In the case of some composers, notably Obrecht, the learning-and-modeling process was exceptionally direct, testifying to the force of Busnoys’s unsurpassed authority. Obrecht studied Busnoys’s Missa L’Homme Armé with the same assiduousness he applied to the study of Ockeghem’s Caput Mass and the anonymous English Mass before it. Obrecht’s Missa L’Homme Armé appropriates Busnoys’s tenor note for note; and there is another Mass, attributed by some specialists to Obrecht as well, that appropriates only the rhythms of Busnoys’s tenor, not the familiar tune. (In this way the borrowing becomes not only more hidden but also more specifically an homage to Busnoys.) In such a case the lines of dynastic composerly fealty seem even stronger and more long-lasting than the lines of dynastic political fealty that spawned the original tradition of emulation.

There is a Missa L’Homme Armé by Faugues that quotes the headmotive of Busnoys’s Mass in its Sanctus, just the way Obrecht had quoted the headmotive of the English Caput Mass in his Gloria. (At the same time, of course, Faugues made sure to surpass his model by casting the cantus firmus as a canon for two voices throughout his Mass.) Finally, there is a striking moment in Busnoys’s Sanctus where the superius and altus suddenly drop out, leaving the tenor exposed over an energetic motive in the bassus (Ex. 12-15a). That motive was taken over by a whole slew of followers in their L’Homme Armé Masses, most impressively of all, in the true emulatory spirit, by Philippe Basiron, a pupil of Faugues, in his Agnus Dei (Ex. 12-15b).

“Pervading Imitation”

ex. 12-15a Antoine Busnoys, Missa L’Homme Armé, Sanctus, mm. 26-29

“Pervading Imitation”

ex. 12-15b Philippe Basiron, Missa L’Homme Armé, Agnus I, mm. 8-23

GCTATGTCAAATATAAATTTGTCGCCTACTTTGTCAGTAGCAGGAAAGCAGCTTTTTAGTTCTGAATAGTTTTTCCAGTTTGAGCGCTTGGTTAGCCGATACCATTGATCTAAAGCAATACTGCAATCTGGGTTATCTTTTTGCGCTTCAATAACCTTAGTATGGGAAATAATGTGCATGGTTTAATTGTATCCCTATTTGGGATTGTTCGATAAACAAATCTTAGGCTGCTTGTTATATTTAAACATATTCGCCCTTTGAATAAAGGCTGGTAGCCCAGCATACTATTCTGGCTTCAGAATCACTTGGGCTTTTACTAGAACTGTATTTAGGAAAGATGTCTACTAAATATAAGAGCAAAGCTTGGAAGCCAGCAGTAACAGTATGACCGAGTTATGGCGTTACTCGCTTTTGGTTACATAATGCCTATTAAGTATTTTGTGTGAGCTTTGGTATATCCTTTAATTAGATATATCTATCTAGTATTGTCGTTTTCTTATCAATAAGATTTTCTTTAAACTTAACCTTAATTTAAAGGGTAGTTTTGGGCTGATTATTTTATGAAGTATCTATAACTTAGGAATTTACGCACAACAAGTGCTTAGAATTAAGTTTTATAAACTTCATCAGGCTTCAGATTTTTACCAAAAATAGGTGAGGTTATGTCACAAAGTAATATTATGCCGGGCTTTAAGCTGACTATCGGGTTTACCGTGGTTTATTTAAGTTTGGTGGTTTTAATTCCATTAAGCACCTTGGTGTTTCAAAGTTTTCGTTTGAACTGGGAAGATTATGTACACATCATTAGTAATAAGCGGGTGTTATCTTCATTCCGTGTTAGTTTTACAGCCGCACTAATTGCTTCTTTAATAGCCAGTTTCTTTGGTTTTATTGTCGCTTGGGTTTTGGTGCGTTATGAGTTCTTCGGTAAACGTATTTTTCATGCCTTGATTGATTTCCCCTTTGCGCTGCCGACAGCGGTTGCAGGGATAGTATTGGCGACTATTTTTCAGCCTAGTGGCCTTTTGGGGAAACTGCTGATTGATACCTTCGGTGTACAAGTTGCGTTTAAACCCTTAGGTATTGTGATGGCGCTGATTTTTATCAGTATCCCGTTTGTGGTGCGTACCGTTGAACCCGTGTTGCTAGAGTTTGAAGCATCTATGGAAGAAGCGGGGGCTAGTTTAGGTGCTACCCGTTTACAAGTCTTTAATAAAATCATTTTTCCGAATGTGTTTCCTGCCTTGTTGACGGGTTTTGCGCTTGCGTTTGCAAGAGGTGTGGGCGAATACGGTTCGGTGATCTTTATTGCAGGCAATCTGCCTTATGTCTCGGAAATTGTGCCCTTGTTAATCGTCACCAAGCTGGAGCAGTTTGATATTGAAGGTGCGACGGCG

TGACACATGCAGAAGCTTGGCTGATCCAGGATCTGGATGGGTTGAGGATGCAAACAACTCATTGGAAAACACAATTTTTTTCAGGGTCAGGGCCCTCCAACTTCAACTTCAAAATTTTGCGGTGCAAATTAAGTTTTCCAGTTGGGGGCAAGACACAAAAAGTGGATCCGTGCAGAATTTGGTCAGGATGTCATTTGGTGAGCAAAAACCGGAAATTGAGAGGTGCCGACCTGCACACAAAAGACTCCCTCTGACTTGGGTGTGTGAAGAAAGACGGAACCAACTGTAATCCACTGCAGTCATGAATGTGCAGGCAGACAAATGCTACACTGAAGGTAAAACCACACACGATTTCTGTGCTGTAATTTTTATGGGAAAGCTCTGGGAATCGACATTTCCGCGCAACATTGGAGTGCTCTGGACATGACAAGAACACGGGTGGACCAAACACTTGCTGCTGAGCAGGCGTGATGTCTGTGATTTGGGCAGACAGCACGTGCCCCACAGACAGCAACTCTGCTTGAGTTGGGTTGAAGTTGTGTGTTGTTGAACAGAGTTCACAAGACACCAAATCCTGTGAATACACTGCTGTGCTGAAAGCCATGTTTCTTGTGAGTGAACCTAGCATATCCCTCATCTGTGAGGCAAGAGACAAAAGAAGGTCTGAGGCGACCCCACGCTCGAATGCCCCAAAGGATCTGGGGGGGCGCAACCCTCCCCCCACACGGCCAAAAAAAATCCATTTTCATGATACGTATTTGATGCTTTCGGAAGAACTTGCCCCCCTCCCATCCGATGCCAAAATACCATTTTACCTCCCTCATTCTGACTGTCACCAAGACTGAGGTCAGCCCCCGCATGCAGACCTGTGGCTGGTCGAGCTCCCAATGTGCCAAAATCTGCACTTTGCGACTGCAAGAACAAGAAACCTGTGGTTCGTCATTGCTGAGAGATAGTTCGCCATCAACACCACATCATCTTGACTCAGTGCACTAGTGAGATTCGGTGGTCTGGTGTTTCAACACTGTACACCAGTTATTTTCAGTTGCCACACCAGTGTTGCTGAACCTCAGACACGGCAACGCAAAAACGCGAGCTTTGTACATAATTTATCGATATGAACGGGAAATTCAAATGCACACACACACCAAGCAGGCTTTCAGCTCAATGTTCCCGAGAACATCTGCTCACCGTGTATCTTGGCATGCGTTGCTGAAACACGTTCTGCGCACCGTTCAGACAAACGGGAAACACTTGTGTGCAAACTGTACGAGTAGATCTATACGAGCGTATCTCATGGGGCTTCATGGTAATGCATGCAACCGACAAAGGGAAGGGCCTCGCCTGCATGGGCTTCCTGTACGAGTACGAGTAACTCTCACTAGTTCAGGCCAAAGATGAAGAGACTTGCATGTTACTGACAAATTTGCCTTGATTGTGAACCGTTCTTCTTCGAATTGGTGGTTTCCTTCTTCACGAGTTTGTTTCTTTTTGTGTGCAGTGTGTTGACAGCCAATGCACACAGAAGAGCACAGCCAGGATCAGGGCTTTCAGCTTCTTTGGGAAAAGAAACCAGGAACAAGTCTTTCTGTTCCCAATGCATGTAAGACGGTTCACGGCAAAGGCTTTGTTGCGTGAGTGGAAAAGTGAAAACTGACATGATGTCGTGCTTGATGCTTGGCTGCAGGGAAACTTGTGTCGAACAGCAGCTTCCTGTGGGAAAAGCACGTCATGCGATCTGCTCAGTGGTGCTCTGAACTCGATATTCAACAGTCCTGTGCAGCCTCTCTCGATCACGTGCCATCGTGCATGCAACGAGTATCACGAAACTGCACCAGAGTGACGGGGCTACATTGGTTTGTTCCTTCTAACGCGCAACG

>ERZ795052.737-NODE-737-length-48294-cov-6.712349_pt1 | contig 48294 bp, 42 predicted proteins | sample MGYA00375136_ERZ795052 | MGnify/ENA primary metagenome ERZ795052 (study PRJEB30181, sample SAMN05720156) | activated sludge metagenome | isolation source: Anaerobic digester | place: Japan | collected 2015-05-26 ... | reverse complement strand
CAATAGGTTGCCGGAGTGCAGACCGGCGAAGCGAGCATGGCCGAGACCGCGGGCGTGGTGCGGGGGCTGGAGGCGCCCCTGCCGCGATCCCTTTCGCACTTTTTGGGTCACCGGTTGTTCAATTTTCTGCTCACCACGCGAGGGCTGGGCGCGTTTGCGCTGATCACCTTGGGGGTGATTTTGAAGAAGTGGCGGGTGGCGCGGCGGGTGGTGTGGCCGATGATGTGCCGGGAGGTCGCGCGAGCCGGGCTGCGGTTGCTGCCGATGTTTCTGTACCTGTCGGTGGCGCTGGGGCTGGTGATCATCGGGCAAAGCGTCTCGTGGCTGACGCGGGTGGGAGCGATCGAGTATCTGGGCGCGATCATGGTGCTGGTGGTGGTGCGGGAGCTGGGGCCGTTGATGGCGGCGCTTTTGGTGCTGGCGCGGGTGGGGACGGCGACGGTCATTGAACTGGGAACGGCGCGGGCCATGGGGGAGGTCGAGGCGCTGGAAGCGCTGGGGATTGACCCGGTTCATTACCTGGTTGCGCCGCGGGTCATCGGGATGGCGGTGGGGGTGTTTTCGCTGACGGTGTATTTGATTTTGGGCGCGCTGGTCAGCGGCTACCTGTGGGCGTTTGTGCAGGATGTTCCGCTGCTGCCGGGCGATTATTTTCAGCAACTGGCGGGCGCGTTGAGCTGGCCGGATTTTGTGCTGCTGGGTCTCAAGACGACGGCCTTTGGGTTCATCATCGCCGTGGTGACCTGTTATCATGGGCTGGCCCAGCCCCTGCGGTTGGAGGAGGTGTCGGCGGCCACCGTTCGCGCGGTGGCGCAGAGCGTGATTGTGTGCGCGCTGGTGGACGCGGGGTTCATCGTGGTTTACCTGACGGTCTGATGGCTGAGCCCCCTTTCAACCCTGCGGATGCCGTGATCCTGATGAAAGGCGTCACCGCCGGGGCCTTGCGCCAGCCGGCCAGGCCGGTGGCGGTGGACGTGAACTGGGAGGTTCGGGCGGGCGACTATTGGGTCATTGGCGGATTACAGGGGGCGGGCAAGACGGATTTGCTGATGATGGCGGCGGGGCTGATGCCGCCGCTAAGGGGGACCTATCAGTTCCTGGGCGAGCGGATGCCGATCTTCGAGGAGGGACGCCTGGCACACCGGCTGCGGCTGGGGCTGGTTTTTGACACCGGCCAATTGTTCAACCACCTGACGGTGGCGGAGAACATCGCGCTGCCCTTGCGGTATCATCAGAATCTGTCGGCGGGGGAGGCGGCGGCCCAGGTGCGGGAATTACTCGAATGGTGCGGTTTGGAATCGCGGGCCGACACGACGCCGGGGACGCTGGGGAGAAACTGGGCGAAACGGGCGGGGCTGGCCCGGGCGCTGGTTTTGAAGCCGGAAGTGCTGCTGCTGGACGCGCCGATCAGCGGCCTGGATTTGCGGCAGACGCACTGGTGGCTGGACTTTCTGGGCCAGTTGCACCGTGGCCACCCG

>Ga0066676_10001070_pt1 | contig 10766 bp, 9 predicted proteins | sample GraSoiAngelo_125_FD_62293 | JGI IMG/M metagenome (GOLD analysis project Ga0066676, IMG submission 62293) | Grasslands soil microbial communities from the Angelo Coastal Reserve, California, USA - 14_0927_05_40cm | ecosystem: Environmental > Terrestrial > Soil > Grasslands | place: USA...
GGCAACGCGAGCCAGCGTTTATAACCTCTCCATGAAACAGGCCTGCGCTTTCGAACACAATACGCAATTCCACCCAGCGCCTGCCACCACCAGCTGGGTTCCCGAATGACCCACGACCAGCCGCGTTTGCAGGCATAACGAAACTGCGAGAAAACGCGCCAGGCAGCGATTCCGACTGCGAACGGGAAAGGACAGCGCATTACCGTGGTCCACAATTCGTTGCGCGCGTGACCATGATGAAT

Among the reasons why Busnoys’s Missa L’Homme Armé became the archetype of its genre was one that lay beneath the surface, in the realm of ideal, esoteric, even occult structure. Like the ordering principles governing the isorhythmic motets surveyed in chapter 8, it is unavailable to detection by the listening ear but can be easily grasped and relished by the rational mind. This aspect of the Mass, in other words, belonged to the level not of “music” as we understand the term, but of Musica, as understood in the enduring tradition of Boethius, first described in chapter 3.

When the durations of every subsection of the Mass are measured against the initial tempus or counting unit established in the first Kyrie, a breathtaking array of “Pythagorean” proportions is revealed (Fig. 12-9). It resembles the one illustrated in Ex. 12-1a, from Busnoys’s motet In hydraulis; but it is more hidden, farther-reaching, and far more complete. To pick one example: as shown in Fig. 12-9, the four written subsections of the Sanctus contain 36, 27, 18, and 24 tempora respectively. The ratio 36:27:18:24 reduces (when divided by three) to 12:9:6:8—exactly the proportions of the anvil-weights in the old story of Pythagoras and the blacksmith’s shop, an array that yields all the Pythagorean consonances (see Ex. 1-9): the octave (12:6 = 2:1), the fifth (9:6 = 3:2), the fourth (8:6 = 4:3), and even the “tone” or major second, the difference between the fourth and the fifth (9:8).